At least 140 people have died and hundreds were injured in Yemen today after warplanes from a Saudi-led coalition targeted a funeral hall in the rebel-held capital Sanaa, amid an ongoing civil war.
It was the latest attack by an international air campaign organized by Saudi Arabia, which borders Yemen to the north, in support of the internationally recognized Yemen government that was overthrown by the Shiite Houthi-rebels. Several Houthi militia and security officials were mourning the death of the father of rebel-appointed Interior Minister Galal Al-Rishwan when the hall was hit, according to the Associated Press.
“The place has been turned into a lake of blood,” one rescuer Murad Tawfiq told the AP.
Mohammed Abdul-Salam, Houthis’ spokesman in Sanaa, said the attack was part of a larger “genocide” by the coalition.
“The silence of the United Nations and the international community is the munition of the murderers,” Abdul-Salam said. “Those murderers will not escape divine justice.”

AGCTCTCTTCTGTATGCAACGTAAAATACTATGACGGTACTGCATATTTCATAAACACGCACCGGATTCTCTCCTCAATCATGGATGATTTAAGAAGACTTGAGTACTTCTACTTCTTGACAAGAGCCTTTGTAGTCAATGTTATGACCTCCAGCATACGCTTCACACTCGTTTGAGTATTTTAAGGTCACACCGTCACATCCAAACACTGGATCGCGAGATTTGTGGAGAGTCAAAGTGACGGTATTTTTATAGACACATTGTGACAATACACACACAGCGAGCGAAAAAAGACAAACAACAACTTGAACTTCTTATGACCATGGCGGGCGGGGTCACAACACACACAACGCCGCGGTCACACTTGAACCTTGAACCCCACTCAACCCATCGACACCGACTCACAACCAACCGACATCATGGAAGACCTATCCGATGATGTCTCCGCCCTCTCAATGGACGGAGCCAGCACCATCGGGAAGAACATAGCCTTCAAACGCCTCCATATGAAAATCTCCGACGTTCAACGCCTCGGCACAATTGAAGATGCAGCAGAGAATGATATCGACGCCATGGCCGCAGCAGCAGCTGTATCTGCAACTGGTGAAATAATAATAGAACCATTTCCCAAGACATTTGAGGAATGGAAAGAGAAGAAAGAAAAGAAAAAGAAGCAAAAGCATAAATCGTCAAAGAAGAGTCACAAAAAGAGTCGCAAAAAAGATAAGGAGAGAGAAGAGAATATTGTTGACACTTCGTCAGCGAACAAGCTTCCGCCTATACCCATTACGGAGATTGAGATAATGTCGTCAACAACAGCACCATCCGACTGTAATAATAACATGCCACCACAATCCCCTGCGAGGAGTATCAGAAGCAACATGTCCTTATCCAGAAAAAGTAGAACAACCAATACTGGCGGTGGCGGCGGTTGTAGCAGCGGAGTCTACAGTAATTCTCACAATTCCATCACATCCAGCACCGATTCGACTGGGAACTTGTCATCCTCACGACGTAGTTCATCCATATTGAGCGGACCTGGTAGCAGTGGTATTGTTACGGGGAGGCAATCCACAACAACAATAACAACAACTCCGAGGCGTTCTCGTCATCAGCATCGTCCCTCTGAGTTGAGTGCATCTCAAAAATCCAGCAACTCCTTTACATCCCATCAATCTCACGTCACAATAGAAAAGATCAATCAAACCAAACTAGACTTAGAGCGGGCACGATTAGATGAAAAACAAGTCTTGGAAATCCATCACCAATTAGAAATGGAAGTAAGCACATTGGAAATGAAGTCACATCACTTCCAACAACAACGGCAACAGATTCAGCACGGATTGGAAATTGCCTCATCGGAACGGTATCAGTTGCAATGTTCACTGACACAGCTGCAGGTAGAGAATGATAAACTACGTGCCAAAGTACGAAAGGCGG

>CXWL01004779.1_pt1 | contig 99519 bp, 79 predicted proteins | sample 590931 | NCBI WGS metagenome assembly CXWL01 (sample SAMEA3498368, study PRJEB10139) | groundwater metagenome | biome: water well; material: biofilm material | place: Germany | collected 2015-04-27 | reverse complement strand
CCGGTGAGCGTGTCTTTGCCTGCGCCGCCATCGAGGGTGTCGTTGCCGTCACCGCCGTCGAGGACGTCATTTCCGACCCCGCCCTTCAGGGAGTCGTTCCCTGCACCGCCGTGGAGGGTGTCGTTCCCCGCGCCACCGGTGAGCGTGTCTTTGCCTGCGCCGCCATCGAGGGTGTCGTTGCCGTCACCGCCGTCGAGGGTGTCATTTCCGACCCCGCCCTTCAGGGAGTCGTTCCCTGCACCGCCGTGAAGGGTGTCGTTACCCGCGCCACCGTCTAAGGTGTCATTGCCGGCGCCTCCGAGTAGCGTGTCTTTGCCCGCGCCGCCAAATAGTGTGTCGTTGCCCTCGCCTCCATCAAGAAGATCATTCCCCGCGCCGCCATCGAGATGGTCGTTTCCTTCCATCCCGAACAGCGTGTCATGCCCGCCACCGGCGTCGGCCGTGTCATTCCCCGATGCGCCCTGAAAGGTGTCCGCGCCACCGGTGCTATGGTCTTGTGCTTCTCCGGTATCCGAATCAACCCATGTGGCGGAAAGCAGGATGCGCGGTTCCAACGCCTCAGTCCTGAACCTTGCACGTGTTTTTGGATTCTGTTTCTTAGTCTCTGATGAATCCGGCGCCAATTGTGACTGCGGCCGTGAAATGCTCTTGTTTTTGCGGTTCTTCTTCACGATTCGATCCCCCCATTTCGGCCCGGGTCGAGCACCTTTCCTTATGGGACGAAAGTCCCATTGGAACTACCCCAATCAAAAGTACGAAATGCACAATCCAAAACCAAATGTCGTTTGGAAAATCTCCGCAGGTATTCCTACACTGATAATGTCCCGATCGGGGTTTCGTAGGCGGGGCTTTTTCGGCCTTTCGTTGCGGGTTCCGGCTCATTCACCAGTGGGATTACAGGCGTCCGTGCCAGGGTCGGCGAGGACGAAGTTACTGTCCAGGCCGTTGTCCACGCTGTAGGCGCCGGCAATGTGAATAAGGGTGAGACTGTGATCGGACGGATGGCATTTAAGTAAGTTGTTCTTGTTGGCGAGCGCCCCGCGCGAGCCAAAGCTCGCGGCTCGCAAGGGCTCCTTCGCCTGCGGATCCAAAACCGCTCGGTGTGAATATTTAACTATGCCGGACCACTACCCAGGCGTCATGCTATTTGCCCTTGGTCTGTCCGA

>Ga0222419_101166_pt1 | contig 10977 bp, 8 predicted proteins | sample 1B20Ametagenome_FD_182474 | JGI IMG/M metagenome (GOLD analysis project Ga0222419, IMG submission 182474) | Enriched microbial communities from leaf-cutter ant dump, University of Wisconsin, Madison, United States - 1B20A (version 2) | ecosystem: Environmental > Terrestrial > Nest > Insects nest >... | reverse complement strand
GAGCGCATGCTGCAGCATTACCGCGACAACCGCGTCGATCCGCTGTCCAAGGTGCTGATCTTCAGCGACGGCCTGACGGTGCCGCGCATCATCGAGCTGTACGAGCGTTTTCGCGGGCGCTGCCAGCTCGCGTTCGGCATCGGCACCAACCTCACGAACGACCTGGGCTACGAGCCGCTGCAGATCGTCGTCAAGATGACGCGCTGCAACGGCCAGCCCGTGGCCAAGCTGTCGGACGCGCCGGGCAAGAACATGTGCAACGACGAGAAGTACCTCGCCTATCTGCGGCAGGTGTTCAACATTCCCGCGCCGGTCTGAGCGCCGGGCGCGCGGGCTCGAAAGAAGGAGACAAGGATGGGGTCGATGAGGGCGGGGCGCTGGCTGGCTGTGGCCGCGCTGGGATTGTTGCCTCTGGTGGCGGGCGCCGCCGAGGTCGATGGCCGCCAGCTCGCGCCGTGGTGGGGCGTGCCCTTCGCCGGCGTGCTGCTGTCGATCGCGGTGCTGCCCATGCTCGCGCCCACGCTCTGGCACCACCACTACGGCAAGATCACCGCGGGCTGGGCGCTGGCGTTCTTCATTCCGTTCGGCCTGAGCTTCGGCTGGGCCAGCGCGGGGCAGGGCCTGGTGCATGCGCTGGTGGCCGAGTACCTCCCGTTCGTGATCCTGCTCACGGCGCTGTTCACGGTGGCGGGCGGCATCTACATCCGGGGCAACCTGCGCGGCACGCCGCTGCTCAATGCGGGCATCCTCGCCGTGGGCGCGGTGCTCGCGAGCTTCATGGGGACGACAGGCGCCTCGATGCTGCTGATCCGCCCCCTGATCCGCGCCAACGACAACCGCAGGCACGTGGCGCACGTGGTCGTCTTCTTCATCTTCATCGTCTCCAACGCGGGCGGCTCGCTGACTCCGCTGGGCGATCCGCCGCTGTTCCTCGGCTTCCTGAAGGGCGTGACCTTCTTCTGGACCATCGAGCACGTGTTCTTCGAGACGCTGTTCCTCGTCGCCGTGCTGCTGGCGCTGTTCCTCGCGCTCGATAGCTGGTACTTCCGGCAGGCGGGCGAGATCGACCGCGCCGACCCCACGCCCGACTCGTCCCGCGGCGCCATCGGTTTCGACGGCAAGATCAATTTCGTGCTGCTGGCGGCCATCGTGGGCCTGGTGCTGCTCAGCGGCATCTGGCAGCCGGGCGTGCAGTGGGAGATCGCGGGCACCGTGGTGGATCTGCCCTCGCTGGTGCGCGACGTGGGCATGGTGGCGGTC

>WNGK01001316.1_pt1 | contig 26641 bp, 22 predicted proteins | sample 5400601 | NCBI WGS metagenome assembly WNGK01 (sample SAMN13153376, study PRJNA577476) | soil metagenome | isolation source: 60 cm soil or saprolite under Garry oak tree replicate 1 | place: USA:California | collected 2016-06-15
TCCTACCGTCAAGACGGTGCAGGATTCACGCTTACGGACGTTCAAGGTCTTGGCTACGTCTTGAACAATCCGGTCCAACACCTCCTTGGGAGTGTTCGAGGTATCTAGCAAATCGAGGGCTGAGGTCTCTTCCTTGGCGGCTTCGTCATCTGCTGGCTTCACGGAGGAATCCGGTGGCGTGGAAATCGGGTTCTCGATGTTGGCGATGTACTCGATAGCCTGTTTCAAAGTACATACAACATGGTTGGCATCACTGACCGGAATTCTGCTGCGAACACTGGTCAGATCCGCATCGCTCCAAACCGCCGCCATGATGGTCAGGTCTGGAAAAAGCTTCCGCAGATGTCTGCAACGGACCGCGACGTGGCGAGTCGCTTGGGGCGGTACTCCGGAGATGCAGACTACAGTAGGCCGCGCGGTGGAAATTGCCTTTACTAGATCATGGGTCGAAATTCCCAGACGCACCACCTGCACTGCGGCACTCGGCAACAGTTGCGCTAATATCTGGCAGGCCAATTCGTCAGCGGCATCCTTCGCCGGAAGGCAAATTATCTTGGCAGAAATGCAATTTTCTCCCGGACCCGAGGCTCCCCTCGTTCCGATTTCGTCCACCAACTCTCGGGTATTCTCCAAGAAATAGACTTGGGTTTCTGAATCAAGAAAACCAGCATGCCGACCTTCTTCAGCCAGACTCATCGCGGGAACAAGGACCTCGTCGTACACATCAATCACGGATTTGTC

The airstrikes began in March 2015 in an attempt to keep the Houthi rebels in the Arab world’s poorest country, with a population of 24 million, away from Saudi Arabia’s border to the north. The attacks have killed roughly 3,799 civilians since then, according to a recent report by the U.N.’s human rights chief, Zeid Ra’ad al-Hussein.
A project coordinator for Doctors Without Borders in the Middle Eastern region has told NewsHour that he has “never seen such destruction conducted in such a short period as in Yemen.”
The post Saudi-led airstrike kills 140 in Yemen amid civil war appeared first on PBS NewsHour.